Wednesday , October 28 2020
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Tag Archives: Books

What I’ve been reading

1. Martin Amis, Inside Story: A Novel.  Except it is a memoir rather than a novel, definitely fun, and has received excellent reviews in Britain, less so in the U.S.  Does not require that you know or like the novels of Amis.  Christopher Hitchens plays a critical role in the narrative.  Idea-rich, but somehow I don’t quite care, and this one feels like it would have been a much better book twenty years ago. 2. Tobias S. Harris, The Iconoclast: Shinzo Abe and the New Japan (UK Amazon...

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*Poet of Revolution: The Making of John Milton*

That is the new book by Nicholas McDowell, and it is one of my favorite non-fiction works this year.  Milton is today more relevant than he has been in a long time, excerpt: Milton’s political development is shaped by his evolving understanding of the ways in which ‘tyranny’ — defined initially in ecclesiastical and clerical terms but which grows to encompass political organization — retards the intellectual and cultural progress of a nation.  This understanding...

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Thoughts on Peter Burke’s new book *The Polymath*

1. No one is really a polymath. 2. No one is really a unimath, for that matter. 3. Many supposed polymaths apply a relatively small number of learning techniques to many fields.  They remain specialized, although their modes of specialization happen not to line up with how the academic disciplines are divided.  Say you apply non-parametric statistics to five different fields — do you have one specialization or five? 4. What to make of the economist who can run experiments, use...

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Samuel Brittan has passed away

At the age of 86, he was one of Britain’s great liberals.  He wrote columns for the FT for almost fifty years, defended capitalism, and also was an early advocate of an ngdp approach.  From the FT: Brittan had a wonderful, restless intelligence which made him an ideal, if demanding, companion…Peter Jay wrote that when he was economics editor of The Times, he was “haunted by the spectre . . . of Brittan endlessly at work, morning, noon and night, reading, reading, reading, while I...

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*Editing Humanity*

That is the new book by Kevin Davies, and the subtitle is The CRISPR Revolution and the New Era of Genome Editing.  So far I am on p.74, but it is one of the best science books I have read in some while, maybe the best this year.  Excerpt: …Cas9 normally takes about six hours to search through every PAM sequence in the bacterial genome, pausing at each prospective site for a mere twenty milliseconds to peer into the double helix to see if it has found the correct target.  But the...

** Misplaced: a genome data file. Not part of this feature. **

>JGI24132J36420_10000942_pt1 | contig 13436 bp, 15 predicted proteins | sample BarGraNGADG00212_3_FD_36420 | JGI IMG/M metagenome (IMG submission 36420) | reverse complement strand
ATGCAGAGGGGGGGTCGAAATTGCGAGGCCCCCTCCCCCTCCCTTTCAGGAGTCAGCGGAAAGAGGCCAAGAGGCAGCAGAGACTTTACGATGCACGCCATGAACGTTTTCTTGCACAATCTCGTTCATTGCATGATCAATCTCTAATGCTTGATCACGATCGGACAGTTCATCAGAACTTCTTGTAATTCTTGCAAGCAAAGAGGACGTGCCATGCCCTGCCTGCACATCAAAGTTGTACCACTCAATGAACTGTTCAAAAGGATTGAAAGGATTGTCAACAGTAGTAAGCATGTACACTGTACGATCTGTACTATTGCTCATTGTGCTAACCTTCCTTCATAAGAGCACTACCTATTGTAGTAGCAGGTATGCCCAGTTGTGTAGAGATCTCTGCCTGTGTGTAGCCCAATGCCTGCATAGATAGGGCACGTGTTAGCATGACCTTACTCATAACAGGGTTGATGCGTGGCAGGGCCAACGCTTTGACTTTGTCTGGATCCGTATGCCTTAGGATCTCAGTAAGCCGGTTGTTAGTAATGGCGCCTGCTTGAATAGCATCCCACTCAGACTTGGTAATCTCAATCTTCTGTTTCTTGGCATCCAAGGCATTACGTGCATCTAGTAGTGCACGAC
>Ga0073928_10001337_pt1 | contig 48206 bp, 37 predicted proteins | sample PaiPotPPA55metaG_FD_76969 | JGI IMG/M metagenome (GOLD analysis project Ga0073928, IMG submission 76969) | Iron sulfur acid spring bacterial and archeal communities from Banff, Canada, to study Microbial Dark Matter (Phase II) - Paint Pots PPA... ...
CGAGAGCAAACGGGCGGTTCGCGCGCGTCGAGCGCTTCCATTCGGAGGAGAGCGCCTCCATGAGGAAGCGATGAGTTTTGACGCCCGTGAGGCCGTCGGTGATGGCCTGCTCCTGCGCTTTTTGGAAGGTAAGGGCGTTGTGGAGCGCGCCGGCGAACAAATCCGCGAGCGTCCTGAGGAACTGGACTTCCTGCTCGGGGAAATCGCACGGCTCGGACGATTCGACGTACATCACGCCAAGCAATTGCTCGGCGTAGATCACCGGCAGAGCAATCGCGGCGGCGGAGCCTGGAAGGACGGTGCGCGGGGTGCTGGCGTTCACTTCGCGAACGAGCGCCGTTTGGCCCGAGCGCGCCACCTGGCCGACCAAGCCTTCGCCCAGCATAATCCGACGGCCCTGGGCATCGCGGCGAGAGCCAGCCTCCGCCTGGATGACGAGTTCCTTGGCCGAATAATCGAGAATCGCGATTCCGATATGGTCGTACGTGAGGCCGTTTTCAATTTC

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Ralph Hawtrey was a Moorean

Hawtrey came from a family long associated with Eton, where he was educated himself, before coming up to Trinity in 1898.  In 1901 he was 19th Wrangler; in 1903 he briefly entered the Admiralty, before going to the Treasury, where he found his vocation as an economist and remained for forty-one years.  He was a very faithful Apostle, attending every annual dinner until 1954, when he was prevented from going by ill health.  He was devoted to Moore, whose impassioned singing of Die Beiden...

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*Adaptation Under Fire: How Militaries Change in Wartime*

That is the new book by Lt. General David Barno and Nora Bensahel, here is one excerpt; This emphasis on decentralized, independent battlefield actions, long a part of German military thinking, once again became a central tenet of German army doctrine in the modest force of the post-Versailles period.  Mission orders were regularly emphasized and practiced during peacetime training exercises.  moreover, the German army relentlessly critiqued the performance of its leaders and units in...

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*The Murder of Professor Schlick*

The author is David Edmonds, and the subtitle is The Rise and Fall of the Vienna Circle.  I very much enjoyed this book, and found its direct style refreshing, and I hope it will serve as a model for others.  The author actually tells you what you want to know! I enjoyed the small tidbits.  I had not known that Frank Ramsey traveled to Vienna for psychoanalysis, because he was in love with a married woman his senior.  Ramsey ended up drinking the Freudian Kool-Aid, and also in Vienna became...

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Virginia fact of the day

In 1790, nearly half of the nation’s enslaved people lived in Virginia. That was about 236,000 people, and that is from Alan Taylor’s excellent Thomas Jefferson’s Education.  In 1785, by the way, the state legislature unanimously rejected a proposal from evangelicals to free the state’s slaves. The post Virginia fact of the day appeared first on Marginal REVOLUTION.

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